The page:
This was, in fact, unintentional - the appearance of Banjo and Tiptup in DKR was an Early-Bird Cameo. Banjo's title was initially planned to be released before DKR, but in 1997 Rare found themselves without a game ready for the holiday season, so they had to pick from then-in-development DKR, B-K, and Conker (not yet in its Bad Fur Day form) to quickly finish before Christmas rolled around. Obviously, they settled on DKR.
The original game initially featured a full 15 worlds, but 6 were Dummied Out. Four of those, however, were eventually used in other games: The "lava world" that Gobi mentions was the original version of Hailfire Peaks (called Mount Fire Eyes then), eventually moved to Tooie. Fungus Forest, a world only visible as a picture in Banjo's house (step inside and look at the walls), eventually became Donkey Kong 64's Fungi Forest. An unnamed ore mine level became Glitter Gulch Mine in Tooie. WitchyWorld was originally a stage in Banjo-Kazooie, but was removed and later re-added to Tooie.
Banjo-Kazooie and Banjo-Tooie were partially developed side-by-side. Because of this, some levels were traded around between the games prior to completion. Notably, Rusty Bucket Bay was moved from 'Tooie to 'Kazooie, and as stated above, Glitter Gulch Mine and WitchyWorld were both moved from Kazooie to Tooie because the developers believed both would benefit from longer development and the increased level size that became possible in Tooie.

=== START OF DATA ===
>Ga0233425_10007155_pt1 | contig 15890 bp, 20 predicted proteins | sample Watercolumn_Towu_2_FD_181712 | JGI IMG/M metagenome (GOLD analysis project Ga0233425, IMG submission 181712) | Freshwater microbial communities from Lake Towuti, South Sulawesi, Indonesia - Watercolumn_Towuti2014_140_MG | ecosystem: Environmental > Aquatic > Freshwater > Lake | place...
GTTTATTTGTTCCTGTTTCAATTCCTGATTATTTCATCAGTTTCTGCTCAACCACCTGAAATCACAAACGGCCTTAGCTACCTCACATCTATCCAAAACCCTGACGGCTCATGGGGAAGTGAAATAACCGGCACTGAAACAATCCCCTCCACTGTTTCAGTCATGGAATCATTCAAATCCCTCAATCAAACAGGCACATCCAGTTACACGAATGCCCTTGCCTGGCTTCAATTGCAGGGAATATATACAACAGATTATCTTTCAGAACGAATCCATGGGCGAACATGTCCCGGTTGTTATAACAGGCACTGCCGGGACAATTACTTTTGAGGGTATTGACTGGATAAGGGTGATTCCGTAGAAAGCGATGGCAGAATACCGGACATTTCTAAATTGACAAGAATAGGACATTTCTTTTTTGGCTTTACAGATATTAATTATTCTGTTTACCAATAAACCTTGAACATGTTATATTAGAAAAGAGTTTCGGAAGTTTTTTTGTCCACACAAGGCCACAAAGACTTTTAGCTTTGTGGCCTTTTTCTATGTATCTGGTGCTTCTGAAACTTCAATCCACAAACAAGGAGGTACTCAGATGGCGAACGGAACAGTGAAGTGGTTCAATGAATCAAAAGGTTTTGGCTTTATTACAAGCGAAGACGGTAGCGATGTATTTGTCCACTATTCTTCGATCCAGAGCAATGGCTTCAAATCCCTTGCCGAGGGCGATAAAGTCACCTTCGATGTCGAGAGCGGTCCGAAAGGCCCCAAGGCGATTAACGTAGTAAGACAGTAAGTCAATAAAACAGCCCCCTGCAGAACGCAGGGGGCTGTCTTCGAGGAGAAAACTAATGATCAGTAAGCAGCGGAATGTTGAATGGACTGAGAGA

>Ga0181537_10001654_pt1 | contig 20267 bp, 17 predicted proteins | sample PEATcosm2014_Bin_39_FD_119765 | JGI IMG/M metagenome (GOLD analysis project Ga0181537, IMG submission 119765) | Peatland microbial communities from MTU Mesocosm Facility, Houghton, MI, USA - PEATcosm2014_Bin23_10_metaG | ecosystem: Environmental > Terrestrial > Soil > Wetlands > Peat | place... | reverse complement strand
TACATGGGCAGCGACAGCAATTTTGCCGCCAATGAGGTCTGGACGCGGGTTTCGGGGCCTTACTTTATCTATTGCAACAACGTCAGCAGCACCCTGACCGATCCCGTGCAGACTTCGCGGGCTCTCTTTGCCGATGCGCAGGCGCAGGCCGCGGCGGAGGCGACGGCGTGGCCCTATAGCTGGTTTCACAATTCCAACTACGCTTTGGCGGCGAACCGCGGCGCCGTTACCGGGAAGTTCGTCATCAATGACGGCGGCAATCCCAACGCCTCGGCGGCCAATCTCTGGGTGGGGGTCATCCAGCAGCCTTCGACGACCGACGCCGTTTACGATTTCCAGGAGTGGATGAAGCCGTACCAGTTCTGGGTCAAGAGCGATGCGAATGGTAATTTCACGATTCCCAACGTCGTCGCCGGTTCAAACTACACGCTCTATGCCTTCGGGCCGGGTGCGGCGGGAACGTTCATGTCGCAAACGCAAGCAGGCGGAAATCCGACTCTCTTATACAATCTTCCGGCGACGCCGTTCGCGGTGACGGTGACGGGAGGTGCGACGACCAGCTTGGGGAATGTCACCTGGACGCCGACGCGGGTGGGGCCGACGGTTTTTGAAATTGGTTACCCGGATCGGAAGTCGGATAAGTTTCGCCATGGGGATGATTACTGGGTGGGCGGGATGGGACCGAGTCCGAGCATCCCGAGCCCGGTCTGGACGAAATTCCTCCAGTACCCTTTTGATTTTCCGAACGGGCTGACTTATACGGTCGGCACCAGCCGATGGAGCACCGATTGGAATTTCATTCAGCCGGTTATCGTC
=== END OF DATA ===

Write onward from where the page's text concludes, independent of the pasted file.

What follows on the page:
Banjoland in Nuts & Bolts includes at least one exhibit from every level in the first two games. (Some of the objects/exhibits appear in multiple levels in the original games, but they only tend to represent one in Banjoland. There are also additional miscellaneous props from the levels scattered around the level, but there is only one main exhibit surrounding each level.) The primary exhibits are: